Azure Function to FastAPI App Service

Introduction

If you have used Azure functions, especially in the Consumption Plan, chances are that the cold start times of the functions have made your APIs very slow. You may be looking at options of either migrating the function from Consumption to Premium/ App Service plans or doing away with Azure Functions altogether.

If your functions use the python runtime, then FastAPI is a very popular alternative. I personally found the migration of Azure functions to a FastAPI App Service to be very smooth and hassle-free. In this tutorial, we will see exactly how to perform this migration.

The structure of this tutorial is as follows:

  1. Function Code
  2. FastAPI Code
  3. Differences between the two
  4. More than one function/ endpoint

Function Code:

We will keep the function code very simple because the migration is very less dependent on the function content, and more dependent on the structure.

In fact, let’s just keep a shorter version of the boilerplate function that gets created in VS Code.

The function code is given below:

import logging

import azure.functions as func


def main(req: func.HttpRequest) -> func.HttpResponse:
    logging.info('Python HTTP trigger function processed a request.')
    
    req_body = req.get_json()
    name = req_body.get('name')

    if name:
        return func.HttpResponse(f"Hello, {name}. This HTTP triggered function executed successfully.")
    else:
        return func.HttpResponse(
             "This HTTP triggered function executed successfully. Pass a name in the query string or in the request body for a personalized response.",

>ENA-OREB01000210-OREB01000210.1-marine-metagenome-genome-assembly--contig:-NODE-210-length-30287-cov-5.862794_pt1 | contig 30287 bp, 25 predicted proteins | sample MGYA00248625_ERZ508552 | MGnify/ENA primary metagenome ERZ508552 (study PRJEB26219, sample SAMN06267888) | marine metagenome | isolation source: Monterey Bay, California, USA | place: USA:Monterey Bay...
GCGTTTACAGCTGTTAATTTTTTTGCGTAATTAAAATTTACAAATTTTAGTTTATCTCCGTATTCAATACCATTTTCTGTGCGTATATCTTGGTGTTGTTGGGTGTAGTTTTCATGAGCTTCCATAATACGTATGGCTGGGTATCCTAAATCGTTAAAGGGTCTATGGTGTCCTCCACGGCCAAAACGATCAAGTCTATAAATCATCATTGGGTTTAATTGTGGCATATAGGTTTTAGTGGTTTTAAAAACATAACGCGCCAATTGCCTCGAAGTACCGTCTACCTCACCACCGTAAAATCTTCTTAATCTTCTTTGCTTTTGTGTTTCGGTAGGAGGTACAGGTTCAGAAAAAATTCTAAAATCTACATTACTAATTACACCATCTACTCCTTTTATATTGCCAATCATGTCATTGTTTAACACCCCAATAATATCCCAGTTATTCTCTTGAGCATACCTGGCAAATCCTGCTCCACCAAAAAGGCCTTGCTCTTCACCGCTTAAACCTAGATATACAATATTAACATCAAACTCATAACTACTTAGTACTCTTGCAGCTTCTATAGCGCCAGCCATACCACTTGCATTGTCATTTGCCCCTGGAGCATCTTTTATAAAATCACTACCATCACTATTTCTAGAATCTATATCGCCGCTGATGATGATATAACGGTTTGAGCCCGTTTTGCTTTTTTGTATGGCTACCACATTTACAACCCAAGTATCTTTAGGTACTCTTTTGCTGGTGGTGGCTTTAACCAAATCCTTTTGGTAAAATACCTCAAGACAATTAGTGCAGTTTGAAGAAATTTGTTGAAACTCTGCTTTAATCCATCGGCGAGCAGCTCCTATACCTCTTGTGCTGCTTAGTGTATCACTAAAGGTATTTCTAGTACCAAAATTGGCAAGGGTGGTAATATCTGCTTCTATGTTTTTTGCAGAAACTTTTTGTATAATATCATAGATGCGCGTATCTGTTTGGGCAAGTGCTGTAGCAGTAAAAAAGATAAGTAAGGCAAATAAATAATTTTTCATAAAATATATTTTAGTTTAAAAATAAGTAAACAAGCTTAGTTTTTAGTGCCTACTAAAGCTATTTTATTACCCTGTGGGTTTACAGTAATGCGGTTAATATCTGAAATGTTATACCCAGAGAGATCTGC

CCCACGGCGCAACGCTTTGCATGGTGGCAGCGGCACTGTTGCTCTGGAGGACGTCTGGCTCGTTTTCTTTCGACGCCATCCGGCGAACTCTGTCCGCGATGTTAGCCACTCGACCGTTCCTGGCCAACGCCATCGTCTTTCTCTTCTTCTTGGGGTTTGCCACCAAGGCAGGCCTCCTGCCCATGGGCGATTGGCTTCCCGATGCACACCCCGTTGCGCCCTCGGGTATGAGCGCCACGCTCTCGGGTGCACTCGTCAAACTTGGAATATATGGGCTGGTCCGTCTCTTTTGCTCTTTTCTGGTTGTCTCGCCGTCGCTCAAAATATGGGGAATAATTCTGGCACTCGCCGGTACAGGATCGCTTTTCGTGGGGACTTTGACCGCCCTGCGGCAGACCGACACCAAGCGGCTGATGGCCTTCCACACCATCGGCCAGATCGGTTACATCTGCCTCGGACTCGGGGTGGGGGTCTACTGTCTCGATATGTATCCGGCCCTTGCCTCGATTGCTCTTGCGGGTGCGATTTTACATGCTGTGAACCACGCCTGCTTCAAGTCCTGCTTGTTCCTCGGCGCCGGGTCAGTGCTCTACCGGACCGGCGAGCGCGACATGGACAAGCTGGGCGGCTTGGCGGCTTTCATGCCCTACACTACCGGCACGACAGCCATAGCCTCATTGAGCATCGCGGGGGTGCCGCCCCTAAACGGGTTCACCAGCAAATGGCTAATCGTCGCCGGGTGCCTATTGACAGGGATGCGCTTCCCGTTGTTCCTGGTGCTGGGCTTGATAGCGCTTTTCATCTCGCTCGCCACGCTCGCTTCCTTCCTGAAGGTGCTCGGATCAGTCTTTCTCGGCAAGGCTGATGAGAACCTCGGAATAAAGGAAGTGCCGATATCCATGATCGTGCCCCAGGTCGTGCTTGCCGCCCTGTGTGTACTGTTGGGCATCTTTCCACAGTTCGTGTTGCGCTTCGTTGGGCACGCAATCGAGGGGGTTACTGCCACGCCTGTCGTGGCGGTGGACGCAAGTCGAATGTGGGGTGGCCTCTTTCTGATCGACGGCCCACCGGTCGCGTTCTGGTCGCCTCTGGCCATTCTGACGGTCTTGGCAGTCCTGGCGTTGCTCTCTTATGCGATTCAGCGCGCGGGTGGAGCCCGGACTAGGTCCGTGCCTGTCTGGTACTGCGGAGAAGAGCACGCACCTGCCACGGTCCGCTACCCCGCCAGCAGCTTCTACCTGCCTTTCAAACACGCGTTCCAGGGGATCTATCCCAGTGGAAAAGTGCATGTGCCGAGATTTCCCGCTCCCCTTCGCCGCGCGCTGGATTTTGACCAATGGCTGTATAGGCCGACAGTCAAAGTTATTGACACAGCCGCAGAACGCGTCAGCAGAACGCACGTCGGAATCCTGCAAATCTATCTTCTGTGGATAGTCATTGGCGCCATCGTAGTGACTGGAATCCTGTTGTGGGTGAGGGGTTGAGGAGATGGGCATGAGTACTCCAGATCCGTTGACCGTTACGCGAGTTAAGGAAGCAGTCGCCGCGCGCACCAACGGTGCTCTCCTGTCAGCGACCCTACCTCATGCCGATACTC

status_code=200
        )

FastAPI Code

Here is the equivalent FastAPI code for the above function

from fastapi import FastAPI, status
from fastapi.middleware.cors import CORSMiddleware
import logging

app = FastAPI(title="Azure Function to FastAPI migration",debug=True)
app.add_middleware(
    CORSMiddleware,
    allow_origins=["*"],
    allow_credentials=True,
    allow_methods=["*"],
    allow_headers=["*"]
)

@app.post("/fast_api_test/", status_code = status.HTTP_200_OK)
def fast_api_test(req_body: dict):
    logging.info('Python HTTP trigger function processed a request.')
    name = req_body.get('name')

    if name:
        return {"Hello, " + str(name)+". This HTTP triggered function executed successfully."}
    else:
        return {"This HTTP triggered function executed successfully. Pass a name in the query string or in the request body for a personalized response."}

Differences between the two

If you compare the above code with the code for the Azure Function, you will notice that there are two types of changes: function independent changes, and function dependent changes.

Function Independent Changes

Changes in the Include Statements:
from fastapi import FastAPI, status
from fastapi.middleware.cors import CORSMiddleware

instead of

import azure.functions as func

We primarily need to import FastAPI and status. The second include statement, CORSMiddleware, is primarily to avoid CORS issues when trying to make the API call using a browser.

Declaration of the app
app = FastAPI(title="Azure Function to FastAPI migration",debug=True)

This creates the FastAPI app object.

Addition of the CORS middleware

This step is optional, and, as mentioned earlier, you need to include this only when you anticipate the API to be accessed using a browser originating from a different source. In this step, we are essentially allowing all origins, headers, and methods. You can keep custom restrictions depending on your application.

app.add_middleware(
    CORSMiddleware,
    allow_origins=["*"],
    allow_credentials=True,
    allow_methods=["*"],
    allow_headers=["*"]
)

In the Azure Functions, you may enable CORS through the portal. The way to do that is illustrated here.

Function Dependent Changes

Function Definition